Note that Confucius was not well-respected until well after the start of the Han Dynasty, before which the Qin Dynasty practiced hard control over text and Xiang Yu burned most of the records in Xianyang. It's just not possible to zero in on anything as a 100% accurate "family tree" of Confucius.


It is very difficult to know. To a similar question a few months ago, I weighed in and got rewarded with -8 votes (Chinese do not like having their history questioned), so the question to you is, do you want to know (A) What the official Chinese position is? (B) What the contrarian Chinese position is? (C) What Western scholars think? (D) What unaffiliated Western scholars think (ie, those who do not have to rely on grants)? or (E) What is probably true?

As a point of comparison, the genealogies can be compared to those of Ireland, which are similar in that they are based on oral tradition. Originally, Ireland supposed had many of these records written on deer skins and birch bark, etc, but they were destroyed during the Christianization in the 4th century. The first written records date from the 7th century and many manuscripts exist from the 9th century. The Irish records contain many inserts in verses called "ranns" that indicate usage in oral tradition. The earliest Chinese historical manuscripts were inscribed or block printed around the 12th century (more than 3 centuries after the earliest Irish mss), and most are much later.

The Confucian genealogies are in two primary sources: the Zuozhuan and Shiji which are the basis of a sort of cult of people who wish to show the antiquity of their lineage. The Zuozhuan is widely considered an obvious forgery, even by Sinophile scholars, so I will not consider that further. The Shiji ("Records of the Historian") exists in small fragments dated to the 8th century. The earliest complete MSS is 11th century. However, the edition actually used today is a "palace edition" printed in 1598, which differs considerably from the 11th century edition. If you consider, the scope of changes which took place from 1100 to 1598, a 500-year difference, it is hard to believe that the changes from 100 BC to 1100 AD (a 1000-year difference) would be anything other than extreme.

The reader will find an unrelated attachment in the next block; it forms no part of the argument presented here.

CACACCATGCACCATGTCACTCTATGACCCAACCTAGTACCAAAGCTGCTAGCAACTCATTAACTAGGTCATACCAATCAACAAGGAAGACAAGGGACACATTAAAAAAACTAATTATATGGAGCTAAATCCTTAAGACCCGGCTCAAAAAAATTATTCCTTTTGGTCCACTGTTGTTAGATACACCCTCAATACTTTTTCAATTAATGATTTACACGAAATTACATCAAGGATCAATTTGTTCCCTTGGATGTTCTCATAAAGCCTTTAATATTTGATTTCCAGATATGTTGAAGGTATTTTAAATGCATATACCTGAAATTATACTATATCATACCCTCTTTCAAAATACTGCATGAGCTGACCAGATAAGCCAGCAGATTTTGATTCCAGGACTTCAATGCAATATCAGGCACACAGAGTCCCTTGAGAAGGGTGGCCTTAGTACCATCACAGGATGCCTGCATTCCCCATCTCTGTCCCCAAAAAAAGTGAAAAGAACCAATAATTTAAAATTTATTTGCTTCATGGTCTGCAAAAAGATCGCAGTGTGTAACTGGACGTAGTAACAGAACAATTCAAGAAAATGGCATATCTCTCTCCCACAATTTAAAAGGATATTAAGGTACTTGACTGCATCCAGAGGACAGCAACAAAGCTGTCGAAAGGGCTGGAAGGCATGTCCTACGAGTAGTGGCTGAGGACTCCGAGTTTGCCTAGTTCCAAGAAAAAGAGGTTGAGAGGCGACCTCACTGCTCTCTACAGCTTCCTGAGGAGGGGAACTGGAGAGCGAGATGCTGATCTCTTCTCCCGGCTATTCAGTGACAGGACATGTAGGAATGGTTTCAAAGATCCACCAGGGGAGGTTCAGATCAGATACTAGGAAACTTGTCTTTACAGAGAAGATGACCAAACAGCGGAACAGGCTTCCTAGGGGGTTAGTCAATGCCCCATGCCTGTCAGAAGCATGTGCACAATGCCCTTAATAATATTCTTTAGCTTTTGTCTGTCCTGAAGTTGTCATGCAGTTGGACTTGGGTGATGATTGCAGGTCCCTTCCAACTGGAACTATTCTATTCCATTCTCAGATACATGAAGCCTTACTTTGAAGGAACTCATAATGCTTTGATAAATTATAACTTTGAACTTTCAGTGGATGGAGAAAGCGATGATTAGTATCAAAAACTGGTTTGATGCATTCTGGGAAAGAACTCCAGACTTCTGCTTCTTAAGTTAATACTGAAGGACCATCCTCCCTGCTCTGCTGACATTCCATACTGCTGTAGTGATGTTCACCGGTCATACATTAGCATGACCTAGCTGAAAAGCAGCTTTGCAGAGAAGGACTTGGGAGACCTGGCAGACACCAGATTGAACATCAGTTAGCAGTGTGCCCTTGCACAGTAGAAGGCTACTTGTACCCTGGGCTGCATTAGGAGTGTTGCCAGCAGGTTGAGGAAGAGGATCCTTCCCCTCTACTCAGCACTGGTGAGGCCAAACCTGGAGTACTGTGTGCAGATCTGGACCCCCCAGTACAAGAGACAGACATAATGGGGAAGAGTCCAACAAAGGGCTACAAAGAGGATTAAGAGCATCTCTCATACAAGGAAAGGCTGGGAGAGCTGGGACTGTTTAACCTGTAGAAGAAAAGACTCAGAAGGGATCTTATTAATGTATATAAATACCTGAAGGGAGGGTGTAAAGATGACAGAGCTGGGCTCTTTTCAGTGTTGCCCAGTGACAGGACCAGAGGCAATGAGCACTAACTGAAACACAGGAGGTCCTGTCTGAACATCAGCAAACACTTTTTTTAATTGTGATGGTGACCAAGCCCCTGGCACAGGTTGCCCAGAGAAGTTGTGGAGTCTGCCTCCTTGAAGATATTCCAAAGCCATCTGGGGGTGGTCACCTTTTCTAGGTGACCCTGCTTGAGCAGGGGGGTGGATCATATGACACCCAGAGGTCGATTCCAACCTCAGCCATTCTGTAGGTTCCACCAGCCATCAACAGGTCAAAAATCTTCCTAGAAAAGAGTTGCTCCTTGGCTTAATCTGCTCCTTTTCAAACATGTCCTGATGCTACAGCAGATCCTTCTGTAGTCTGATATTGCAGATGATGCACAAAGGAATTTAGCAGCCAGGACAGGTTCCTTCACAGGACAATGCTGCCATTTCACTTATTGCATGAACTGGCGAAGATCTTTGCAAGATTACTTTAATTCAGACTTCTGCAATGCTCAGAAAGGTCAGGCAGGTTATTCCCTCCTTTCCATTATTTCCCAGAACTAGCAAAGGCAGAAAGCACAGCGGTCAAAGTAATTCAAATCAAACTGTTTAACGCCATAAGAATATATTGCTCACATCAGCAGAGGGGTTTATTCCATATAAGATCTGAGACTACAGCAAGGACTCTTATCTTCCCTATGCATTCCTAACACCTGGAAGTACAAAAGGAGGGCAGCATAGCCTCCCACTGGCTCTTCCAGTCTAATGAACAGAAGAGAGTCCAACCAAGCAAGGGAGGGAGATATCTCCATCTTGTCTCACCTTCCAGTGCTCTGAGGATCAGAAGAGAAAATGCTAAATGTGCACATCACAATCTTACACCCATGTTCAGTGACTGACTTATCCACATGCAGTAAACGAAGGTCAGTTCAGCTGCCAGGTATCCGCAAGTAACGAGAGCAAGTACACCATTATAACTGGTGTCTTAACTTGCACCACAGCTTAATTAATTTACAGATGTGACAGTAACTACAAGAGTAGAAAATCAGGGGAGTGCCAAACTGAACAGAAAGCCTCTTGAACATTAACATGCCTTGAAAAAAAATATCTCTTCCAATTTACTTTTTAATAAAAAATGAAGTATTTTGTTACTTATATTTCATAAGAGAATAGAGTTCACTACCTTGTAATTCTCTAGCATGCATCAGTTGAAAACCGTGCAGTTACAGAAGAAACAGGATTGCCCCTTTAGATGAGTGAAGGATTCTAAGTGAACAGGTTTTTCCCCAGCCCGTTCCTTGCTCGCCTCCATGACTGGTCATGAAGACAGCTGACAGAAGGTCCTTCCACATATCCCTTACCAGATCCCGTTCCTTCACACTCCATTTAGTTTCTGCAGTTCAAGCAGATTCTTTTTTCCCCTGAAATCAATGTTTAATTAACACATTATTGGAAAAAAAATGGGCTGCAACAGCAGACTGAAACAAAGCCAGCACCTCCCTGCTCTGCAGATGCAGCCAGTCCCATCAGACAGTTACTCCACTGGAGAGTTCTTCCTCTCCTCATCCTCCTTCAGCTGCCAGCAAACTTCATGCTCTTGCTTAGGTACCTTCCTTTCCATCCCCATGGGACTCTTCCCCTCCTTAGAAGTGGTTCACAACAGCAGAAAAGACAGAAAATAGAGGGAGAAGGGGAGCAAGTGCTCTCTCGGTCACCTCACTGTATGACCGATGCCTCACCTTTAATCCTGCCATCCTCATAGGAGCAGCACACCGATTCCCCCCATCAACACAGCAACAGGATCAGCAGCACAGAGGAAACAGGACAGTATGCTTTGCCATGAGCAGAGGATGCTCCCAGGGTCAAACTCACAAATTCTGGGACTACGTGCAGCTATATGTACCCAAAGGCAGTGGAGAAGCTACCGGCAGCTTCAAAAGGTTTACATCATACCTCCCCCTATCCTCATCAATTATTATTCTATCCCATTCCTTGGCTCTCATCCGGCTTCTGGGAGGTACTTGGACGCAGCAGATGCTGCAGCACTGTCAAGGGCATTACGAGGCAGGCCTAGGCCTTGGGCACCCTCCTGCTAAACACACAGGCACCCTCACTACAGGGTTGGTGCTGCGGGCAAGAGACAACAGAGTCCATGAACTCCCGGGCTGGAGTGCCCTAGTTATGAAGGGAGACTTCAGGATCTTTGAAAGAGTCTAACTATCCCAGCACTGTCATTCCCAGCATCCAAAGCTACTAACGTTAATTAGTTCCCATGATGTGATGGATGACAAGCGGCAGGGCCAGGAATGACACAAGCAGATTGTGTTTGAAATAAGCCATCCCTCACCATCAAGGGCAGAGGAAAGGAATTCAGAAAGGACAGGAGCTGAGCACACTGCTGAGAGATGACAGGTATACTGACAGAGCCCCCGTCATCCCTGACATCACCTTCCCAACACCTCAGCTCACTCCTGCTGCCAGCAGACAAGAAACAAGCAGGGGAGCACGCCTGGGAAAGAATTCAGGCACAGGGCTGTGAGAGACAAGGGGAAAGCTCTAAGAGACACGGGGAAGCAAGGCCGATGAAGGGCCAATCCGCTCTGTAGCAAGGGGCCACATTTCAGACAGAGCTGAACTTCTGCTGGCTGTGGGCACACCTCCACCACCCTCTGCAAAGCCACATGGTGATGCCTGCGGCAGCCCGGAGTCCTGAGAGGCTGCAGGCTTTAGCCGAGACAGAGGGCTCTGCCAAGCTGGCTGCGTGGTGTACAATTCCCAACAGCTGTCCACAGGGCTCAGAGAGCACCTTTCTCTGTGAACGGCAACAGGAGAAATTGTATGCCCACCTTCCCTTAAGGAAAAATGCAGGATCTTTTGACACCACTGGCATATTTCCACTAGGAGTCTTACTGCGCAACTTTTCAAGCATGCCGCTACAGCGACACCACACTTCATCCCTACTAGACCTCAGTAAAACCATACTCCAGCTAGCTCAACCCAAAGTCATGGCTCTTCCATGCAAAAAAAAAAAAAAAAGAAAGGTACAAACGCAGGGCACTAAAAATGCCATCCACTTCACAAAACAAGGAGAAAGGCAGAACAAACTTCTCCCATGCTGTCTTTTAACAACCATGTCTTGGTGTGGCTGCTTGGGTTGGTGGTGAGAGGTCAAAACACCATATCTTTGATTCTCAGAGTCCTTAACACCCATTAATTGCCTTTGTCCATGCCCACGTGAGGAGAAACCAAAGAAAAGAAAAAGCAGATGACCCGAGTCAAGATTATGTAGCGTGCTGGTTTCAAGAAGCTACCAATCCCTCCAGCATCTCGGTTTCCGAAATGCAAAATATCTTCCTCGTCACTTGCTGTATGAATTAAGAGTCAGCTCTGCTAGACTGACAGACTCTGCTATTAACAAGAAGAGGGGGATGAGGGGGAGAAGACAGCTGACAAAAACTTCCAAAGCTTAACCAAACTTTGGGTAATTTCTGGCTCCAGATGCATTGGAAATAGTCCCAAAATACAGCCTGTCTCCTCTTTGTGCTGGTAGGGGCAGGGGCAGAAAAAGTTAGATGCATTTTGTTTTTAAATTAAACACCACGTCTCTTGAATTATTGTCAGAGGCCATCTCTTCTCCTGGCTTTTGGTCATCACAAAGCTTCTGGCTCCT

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    Click the link to the other answer and you'll find this writer believes China didn't have writing before 900 AD.
    – Avery
    May 24, 2018 at 21:12

The recent discovery of the Oracle Bones has been shedding more and more "Historical" light to many of the previous legends surrounding the Shang. Check out the awesome China History Podcast. Here is one of the episodes that cover some of this specific information you are asking about.

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    This would be greatly improved by including the key points from the podcast into the answer as link-rot may make the answer, in its existing form, useless.
    – Steve Bird
    Sep 8, 2017 at 9:01